Let me drift away from healthcare, patient engagement, end of life, and the other topics I embrace. I want to take a moment and reflect on caregiving. Not caregiving as in healthcare but in the care you are given once you buy an app or any product for that matter. The product is only one piece of a brands’ gestalt.
A few years back I became acutely aware my password management was a mess. I was using the same word on multi sites or forgetting what I used to set it up and worse using simple words. At the time I was looking for something to fix my password cluster mess. I heard on a podcast (advertising) about 1 Password. I bought it. It was a paid app. Using my mantra I sought a solution to a problem I had.
1 Password worked and over nearly four years has served me well and made my password issues a thing of the past. Over this period the folks at Agliebits answered questions, solved problems, and even refunded me money when I purchase the wrong product. All expected and appreciated.
Recently I upgraded to Mavericks as well as updating my apps to take advantage of the new OS. 1Password was upgraded. It worked fine but there were some syncing issues based on my error way back. The crew at Agliebits support spent a week patiently trouble shooting it with me. Their emails were clear and supportive. I had a problem they accepted it and not once made me feel like an idiot. (Hold your tongue.) It was fixed and I thanked them. The tech person helping me asked me to review the product on iTunes etc. I declined since I see those reviews as half shills hocking a product or people complaining.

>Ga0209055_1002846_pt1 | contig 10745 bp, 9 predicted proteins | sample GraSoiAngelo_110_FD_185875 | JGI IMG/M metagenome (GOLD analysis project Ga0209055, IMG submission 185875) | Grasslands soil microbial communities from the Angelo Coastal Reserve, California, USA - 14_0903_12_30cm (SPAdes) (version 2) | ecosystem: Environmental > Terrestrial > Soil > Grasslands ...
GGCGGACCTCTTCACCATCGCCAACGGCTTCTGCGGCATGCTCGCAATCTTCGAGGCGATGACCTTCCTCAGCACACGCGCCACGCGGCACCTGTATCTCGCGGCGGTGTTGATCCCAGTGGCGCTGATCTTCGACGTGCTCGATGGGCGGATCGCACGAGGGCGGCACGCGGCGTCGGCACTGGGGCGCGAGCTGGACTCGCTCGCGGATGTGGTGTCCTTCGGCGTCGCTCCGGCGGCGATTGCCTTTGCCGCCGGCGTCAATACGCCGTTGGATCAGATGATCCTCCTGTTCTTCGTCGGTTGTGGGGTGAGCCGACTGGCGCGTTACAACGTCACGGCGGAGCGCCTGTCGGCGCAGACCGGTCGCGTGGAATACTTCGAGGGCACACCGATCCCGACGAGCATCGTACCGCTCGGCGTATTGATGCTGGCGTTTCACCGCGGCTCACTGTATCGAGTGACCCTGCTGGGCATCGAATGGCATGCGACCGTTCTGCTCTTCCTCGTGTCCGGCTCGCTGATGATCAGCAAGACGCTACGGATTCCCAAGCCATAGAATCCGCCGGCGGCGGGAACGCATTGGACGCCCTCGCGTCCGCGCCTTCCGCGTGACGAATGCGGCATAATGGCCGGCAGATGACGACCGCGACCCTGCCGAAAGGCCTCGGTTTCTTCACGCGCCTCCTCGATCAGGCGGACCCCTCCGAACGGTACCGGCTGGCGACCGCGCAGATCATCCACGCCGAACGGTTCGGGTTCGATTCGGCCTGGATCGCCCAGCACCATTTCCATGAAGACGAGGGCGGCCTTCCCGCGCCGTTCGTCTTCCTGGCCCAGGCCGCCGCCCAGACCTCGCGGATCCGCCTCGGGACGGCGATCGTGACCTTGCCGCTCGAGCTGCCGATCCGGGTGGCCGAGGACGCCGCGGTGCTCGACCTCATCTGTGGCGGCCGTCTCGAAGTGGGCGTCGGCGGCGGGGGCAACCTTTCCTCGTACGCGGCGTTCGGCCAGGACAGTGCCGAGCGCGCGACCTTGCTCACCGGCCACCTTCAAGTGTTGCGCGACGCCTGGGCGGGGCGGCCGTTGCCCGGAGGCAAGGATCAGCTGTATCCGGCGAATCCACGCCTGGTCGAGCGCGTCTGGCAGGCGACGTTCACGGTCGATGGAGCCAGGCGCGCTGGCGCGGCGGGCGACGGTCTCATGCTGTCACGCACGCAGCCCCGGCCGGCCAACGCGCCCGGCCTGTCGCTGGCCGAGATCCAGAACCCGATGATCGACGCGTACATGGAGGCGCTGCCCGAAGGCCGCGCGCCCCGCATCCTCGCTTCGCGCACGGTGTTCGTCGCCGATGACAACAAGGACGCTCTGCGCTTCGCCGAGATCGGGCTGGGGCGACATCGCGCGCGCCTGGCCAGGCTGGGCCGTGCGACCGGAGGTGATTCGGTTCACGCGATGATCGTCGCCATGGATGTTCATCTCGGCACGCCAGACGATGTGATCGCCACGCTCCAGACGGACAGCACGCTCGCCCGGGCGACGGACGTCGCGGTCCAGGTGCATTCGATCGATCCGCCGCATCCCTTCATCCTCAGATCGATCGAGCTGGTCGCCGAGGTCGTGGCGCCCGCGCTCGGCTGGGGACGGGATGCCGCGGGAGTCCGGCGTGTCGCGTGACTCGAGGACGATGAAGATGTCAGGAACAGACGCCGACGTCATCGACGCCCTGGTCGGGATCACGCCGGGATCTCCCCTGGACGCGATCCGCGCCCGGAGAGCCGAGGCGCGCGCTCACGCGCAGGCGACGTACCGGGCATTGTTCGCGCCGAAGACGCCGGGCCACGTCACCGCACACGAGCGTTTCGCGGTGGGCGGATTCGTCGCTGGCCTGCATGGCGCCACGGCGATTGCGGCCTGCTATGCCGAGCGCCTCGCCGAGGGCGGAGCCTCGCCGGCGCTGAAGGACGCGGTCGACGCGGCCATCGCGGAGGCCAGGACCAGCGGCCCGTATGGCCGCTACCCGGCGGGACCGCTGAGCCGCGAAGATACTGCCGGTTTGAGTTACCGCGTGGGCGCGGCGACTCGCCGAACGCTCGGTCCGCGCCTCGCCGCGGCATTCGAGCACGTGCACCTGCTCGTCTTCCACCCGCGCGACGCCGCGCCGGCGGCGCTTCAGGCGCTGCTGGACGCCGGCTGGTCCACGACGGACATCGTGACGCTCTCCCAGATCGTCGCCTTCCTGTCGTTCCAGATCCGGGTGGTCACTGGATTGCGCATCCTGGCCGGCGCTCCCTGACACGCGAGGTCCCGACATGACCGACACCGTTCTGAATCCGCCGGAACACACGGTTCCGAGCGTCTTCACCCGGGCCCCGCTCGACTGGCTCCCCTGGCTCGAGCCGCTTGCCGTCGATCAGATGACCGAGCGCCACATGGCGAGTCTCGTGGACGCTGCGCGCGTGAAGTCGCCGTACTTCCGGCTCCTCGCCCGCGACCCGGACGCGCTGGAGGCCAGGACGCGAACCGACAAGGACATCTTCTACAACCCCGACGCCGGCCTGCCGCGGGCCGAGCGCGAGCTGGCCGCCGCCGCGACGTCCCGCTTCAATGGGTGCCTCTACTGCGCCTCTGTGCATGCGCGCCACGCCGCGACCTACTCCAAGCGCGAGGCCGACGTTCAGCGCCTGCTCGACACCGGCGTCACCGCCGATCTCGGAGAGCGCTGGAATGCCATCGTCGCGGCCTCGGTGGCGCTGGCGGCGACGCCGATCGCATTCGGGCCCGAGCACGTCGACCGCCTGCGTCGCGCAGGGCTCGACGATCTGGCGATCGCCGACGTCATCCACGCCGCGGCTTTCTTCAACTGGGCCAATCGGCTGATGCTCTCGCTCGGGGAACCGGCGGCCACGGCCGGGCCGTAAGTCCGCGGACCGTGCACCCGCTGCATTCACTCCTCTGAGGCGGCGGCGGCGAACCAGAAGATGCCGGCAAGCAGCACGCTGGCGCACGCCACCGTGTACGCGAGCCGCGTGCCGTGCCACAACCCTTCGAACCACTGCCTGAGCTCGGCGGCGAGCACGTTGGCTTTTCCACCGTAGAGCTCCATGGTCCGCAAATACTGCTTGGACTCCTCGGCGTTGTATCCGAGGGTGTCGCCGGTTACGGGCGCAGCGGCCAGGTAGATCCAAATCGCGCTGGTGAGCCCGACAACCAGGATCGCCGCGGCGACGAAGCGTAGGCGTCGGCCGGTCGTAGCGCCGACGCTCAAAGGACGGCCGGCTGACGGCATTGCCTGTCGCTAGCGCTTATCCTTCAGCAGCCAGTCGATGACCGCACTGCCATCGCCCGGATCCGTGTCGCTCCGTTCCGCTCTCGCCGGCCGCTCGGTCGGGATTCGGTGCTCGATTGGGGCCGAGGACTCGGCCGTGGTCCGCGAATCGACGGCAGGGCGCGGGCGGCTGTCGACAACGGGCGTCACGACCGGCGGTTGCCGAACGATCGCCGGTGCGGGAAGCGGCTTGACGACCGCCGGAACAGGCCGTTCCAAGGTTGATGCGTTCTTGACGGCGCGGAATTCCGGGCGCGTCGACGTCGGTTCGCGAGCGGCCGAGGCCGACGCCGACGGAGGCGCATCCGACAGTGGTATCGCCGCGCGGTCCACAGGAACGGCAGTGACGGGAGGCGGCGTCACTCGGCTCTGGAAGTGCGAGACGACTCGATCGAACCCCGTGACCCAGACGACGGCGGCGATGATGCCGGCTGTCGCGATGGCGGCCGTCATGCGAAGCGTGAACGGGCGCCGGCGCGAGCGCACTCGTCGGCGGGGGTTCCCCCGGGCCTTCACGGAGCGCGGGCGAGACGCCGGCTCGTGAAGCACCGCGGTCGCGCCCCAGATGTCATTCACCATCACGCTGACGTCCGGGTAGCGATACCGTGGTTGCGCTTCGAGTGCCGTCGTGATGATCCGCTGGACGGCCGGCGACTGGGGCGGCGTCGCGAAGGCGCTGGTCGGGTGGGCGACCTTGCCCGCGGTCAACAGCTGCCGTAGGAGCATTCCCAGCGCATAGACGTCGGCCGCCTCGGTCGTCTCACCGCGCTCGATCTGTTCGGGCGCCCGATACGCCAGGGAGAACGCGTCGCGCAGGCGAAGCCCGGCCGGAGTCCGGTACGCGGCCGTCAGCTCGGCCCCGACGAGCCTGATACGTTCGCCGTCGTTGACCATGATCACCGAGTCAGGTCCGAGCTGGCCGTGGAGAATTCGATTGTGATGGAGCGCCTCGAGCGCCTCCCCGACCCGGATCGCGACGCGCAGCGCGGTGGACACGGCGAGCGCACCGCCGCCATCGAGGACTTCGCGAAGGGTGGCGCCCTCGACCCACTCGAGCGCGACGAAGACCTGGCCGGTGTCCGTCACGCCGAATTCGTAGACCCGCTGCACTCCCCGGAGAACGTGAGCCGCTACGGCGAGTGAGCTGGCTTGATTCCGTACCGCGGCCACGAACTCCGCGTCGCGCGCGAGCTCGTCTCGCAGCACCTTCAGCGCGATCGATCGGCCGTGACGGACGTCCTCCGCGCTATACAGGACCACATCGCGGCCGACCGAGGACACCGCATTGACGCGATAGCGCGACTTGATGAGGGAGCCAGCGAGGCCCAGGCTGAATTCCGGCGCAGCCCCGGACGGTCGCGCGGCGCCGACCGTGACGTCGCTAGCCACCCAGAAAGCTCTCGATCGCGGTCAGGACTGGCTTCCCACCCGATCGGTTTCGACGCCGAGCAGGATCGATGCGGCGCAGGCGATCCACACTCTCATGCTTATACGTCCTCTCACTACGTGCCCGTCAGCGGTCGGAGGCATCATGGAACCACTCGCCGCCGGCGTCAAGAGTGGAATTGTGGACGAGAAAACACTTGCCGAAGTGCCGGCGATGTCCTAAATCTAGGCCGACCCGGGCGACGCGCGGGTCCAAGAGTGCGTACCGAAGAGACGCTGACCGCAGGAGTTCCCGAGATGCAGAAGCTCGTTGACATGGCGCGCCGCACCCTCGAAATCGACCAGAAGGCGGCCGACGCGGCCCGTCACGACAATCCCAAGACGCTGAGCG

I have no problem with being asked to review. It’s not an automated request you get with free apps it was an employee to a customer with sincere respect. And that is what is key. When you buy an app or product you expect it to work and we forget that behind a product is a corporate culture. I may be pollyanna today but with the products I buy I expect respect and support. This is nothing that doesn’t happen a 1,000 times a day with all levels of products, services, markets, etc. But when it happens, which is infrequently, it reminds us of what my mother said “You get what you pay for.” I paid to have a product solve a problem. I got that as well as people to help solve problems during the life of the product. I have the stupidest, most complex and over 500 passwords hopefully safe (thank you Target). And with those passwords I have a team. Nice change from trying to call Dell wouldn’t you agree.
And now back to healthcare. This real world example should occur in healthcare and patient engagement with the HCP. It does to a point we get a Rx and care but can patient engagement become HCP@support.com?